So, I saw you many days when I was but a child.
You were in fine leaf then.
We lassoed you twice, and made a swing.
When days were happy, we swung
among your slanted sunbeams and jumped off, sailing,
into your baby’s breath cushions,
just in time for the dinner bell.
When days were unhappy,
we knew,and stuffed our pockets with stolen sandwiches,
in hopes that they wouldn’t come for us
until the fights were over.
We had our bug jars,
and caught fireflies to light our way home.
In time, I got a little sorry.
Father gone, mother so sick, brother needing a wing to enfold him.
I tried to do what was expected, to be called a man.
Odd jobs, gone all day.
Having to talk to the grown ups about plans.
Sporadic were the times we saw you then.
Your weathered tethers had snapped.
The cracked wooden seat hung crazily in the warm breeze,
drawing childish patterns in the sandy track we had worn.
I took a picture, and left you for a man’s age.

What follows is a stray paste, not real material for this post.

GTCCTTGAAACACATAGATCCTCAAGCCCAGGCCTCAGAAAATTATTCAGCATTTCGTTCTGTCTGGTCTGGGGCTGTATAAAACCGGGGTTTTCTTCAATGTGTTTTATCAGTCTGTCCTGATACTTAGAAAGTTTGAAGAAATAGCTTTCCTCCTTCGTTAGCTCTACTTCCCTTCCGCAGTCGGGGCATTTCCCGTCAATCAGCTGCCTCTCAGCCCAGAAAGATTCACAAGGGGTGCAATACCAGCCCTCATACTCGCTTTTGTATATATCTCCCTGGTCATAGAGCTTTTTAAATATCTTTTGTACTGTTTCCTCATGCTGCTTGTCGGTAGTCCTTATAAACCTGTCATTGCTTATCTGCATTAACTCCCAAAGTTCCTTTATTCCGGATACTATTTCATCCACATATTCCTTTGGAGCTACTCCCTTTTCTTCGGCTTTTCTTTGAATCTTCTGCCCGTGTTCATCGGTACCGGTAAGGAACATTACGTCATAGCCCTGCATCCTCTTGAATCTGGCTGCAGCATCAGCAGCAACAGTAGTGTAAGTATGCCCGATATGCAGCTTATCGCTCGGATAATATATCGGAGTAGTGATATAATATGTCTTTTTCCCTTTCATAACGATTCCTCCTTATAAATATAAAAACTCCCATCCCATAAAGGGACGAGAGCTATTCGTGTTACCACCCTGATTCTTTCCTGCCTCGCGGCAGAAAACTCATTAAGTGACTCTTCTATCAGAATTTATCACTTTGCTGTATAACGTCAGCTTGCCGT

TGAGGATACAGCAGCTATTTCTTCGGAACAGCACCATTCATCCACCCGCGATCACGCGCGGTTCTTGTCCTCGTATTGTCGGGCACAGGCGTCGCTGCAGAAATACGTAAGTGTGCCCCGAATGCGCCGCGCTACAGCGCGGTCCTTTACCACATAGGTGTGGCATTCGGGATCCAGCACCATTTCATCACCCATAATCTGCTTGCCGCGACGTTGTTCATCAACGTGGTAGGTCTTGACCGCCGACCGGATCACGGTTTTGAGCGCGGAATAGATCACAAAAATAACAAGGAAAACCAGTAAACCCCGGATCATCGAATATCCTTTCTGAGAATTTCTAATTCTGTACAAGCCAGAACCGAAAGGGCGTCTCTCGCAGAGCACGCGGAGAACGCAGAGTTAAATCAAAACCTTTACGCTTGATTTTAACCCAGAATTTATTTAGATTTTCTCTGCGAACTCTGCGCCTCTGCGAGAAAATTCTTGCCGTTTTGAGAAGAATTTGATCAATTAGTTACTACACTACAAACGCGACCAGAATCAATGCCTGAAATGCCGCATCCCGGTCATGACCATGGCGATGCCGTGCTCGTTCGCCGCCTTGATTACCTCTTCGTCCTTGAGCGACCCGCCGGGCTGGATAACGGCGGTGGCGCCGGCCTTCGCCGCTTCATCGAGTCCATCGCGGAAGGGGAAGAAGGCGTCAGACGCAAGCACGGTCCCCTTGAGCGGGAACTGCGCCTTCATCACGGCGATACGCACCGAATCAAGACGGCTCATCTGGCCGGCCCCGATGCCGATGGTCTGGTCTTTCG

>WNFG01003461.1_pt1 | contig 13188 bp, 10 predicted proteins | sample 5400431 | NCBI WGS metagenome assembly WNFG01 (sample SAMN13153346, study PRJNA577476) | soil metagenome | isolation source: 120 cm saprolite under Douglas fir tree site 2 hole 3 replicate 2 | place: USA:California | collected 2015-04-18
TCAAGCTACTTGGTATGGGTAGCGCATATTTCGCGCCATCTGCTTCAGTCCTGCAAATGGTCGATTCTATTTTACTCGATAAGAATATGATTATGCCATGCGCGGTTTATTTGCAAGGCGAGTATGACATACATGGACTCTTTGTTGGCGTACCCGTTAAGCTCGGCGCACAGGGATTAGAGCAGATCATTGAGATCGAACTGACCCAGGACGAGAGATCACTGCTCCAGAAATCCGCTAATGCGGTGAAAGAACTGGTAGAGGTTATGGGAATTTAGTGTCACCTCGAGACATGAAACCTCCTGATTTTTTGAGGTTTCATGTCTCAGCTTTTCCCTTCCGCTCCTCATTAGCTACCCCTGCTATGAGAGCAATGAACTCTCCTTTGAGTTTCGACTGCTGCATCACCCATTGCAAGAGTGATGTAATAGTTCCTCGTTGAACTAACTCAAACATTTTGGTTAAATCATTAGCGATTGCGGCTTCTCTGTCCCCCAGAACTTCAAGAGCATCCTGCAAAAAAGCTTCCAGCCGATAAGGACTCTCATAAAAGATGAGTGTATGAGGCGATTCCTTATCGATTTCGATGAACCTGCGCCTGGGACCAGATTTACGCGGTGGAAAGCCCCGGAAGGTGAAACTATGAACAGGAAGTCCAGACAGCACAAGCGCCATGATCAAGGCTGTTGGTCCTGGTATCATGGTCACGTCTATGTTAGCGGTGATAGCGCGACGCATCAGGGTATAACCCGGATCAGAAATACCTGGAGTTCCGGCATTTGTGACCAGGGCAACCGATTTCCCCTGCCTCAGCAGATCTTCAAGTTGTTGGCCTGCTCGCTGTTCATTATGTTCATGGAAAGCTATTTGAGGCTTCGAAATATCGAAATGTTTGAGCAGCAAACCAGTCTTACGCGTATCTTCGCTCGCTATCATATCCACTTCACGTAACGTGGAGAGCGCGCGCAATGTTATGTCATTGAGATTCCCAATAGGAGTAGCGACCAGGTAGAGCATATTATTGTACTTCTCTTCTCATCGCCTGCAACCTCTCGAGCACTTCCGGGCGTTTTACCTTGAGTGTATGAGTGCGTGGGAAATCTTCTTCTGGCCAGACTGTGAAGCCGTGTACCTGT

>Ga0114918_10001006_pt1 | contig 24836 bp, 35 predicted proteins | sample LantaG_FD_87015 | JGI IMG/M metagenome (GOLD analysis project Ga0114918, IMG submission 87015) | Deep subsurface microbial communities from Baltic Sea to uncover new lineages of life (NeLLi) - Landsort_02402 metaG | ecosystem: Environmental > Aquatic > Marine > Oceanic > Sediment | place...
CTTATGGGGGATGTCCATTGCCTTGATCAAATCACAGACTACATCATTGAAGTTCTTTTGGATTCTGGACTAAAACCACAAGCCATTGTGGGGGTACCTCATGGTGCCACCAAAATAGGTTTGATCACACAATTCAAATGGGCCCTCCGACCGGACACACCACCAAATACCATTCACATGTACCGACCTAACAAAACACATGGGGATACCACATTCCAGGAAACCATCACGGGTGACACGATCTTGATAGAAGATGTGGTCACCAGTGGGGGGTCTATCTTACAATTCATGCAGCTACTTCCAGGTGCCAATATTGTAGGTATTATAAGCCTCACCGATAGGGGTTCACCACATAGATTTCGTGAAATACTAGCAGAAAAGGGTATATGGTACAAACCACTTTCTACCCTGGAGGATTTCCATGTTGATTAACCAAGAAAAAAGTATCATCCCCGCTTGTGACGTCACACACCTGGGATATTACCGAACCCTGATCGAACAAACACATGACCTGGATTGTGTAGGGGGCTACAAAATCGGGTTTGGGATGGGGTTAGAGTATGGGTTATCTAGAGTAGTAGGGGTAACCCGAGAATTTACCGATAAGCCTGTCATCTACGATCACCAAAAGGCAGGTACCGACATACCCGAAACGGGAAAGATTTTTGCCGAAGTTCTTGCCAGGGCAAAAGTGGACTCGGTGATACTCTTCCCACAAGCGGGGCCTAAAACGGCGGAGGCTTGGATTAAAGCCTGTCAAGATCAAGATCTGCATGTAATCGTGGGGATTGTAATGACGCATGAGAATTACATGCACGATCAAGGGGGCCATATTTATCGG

I write this now with a bowed head, for I am old.
There’s a happy young family now, on this lane.
They’ve shyly let me wander their back path.
You’re not the worse for wear, you know.
The grooves we once cut into your arterial limb
are now sporting new stout ropes, with a big black tire.
The sand pictures gone, with time’s etch-a-sketch.
You’ve seen all the weathers of the world,
and, I wonder, how many children you have made happy.
You seem to stand and study,
and, I wager, you have many long long names
for this vector in space and time.
And so, I have grown into it.
Whatever it is.
But I think you will still dream your long names
until the world encroaches at last
and you must go
the way that I am going.